He continued to explain that GLP-1/ glucagon dual receptor agonists work by combining two compounds, GLP-1 and glucagon, in the same molecule. The ratio of GLP-1 to glucagon in the molecule determines how much glucagon activity it has. Pemvidutide distinguishes itself from other GLP-1/ glucagon dual receptor agonists by having a one-to-one ratio, which means it has the highest glucagon activity of any of the GLP-1 glucagon dual receptor agonists that are currently available.
In his presentation, Scott noted the importance of pharmacokinetics in these types of drugs. The faster a molecule gets into the bloodstream from a subcutaneous injection, the more side effects it may have. Pemvidutide has a side chain that slows its entry into the bloodstream, which may allow for better tolerability and fewer side effects.
Data from a 12-week trial of pemvidutide in NAFLD showed that pemvidutide reduced liver fat content by 70% within 24 weeks and achieved high rates of 30% and 50% reductions, with over 50% of people achieving normalization of liver fat. Ppemvidutide also showed significant reductions in ALT and cCT1, markers of liver inflammation, and was associated with a reduction in serum lipids and blood pressure with minimal changes on heart rate.
Scott compared pemvidutide to other GLP-1-based drugs in development for NASH and obesity, including semaglutide, tirzepatide, cotadutide, and BI 456906. He notes that pemvidutide has the highest ratio of glucagon to GLP-1, making it highly effective for reducing liver fat, but may not be as effective for weight loss as some of the other drugs. He also stressed the importance of weight loss, reduction of liver fat and lipids, reduced liver inflammation, blood pressure, and tolerability in the treatment of NASH.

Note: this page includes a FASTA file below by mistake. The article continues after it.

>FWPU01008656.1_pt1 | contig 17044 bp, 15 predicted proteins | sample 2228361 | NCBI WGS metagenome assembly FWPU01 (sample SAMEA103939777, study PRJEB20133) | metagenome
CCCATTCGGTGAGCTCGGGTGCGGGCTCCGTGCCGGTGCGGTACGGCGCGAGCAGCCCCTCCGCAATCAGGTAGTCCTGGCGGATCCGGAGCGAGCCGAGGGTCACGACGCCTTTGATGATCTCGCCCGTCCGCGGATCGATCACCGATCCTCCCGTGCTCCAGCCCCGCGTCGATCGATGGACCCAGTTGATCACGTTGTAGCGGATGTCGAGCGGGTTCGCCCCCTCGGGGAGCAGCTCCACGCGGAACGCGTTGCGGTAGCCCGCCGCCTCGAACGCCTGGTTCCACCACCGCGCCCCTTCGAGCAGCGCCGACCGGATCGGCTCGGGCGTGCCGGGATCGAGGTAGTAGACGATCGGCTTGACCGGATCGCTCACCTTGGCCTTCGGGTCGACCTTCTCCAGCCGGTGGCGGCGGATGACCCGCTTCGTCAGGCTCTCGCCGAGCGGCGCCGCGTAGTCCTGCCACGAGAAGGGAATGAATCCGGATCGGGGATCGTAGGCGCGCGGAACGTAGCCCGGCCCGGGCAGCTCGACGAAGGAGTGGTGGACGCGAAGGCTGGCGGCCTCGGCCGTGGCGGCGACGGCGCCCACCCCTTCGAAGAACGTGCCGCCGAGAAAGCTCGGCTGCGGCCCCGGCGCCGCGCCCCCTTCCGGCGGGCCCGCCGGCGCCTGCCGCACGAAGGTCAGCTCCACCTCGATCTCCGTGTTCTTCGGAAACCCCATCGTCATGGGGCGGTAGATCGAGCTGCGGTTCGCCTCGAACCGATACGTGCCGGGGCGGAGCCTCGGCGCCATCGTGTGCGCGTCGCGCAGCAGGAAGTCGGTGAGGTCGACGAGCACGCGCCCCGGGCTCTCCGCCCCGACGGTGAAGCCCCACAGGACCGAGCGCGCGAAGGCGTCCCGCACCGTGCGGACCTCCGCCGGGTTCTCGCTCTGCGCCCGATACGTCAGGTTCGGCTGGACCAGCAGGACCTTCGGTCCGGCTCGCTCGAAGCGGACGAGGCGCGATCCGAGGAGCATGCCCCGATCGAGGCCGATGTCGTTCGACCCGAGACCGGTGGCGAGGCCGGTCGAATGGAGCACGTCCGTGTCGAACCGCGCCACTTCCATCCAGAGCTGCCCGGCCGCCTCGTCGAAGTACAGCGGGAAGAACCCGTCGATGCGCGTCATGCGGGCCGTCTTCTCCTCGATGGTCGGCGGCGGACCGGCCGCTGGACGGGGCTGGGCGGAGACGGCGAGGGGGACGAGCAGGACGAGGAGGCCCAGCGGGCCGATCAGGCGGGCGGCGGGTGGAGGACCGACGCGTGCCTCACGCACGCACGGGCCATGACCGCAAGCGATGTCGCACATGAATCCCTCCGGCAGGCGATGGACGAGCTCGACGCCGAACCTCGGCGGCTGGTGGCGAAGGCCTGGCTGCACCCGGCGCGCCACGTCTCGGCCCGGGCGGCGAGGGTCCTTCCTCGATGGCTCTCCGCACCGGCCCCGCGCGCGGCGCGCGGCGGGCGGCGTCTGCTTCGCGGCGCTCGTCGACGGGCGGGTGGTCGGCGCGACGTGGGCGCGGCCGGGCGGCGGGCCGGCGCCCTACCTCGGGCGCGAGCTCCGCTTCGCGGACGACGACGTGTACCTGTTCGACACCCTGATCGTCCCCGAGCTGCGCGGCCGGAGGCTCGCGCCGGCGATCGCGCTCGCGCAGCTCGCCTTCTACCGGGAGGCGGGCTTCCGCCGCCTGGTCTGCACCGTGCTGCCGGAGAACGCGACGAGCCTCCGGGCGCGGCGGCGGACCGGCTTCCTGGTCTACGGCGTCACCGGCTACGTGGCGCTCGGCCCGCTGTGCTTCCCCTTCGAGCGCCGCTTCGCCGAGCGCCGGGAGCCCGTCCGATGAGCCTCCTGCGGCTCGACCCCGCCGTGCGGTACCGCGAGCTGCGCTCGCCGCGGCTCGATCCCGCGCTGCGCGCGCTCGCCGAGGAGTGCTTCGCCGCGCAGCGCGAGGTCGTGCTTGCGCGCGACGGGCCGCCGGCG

In summary, Harris’s speech focuses on the potential of GLP-1/glucagon dual receptor agonists for the treatment of NASH, a type of liver disease that is becoming increasingly common due to the rise of obesity and diabetes. He presented data on pemvidutide, a GLP-1/glucagon dual receptor agonist with a one-to-one ratio of GLP-1 to glucagon, which has been shown to reduce liver fat by 75% within 24 weeks of treatment. Harris also emphasized the importance of pharmacokinetics and tolerability in these types of drugs and presents data from a 12-week trial.
This article was written by Nick Noakes summarising the presentation given by Scott Harris, the Chief Medical Officer of Altimmune.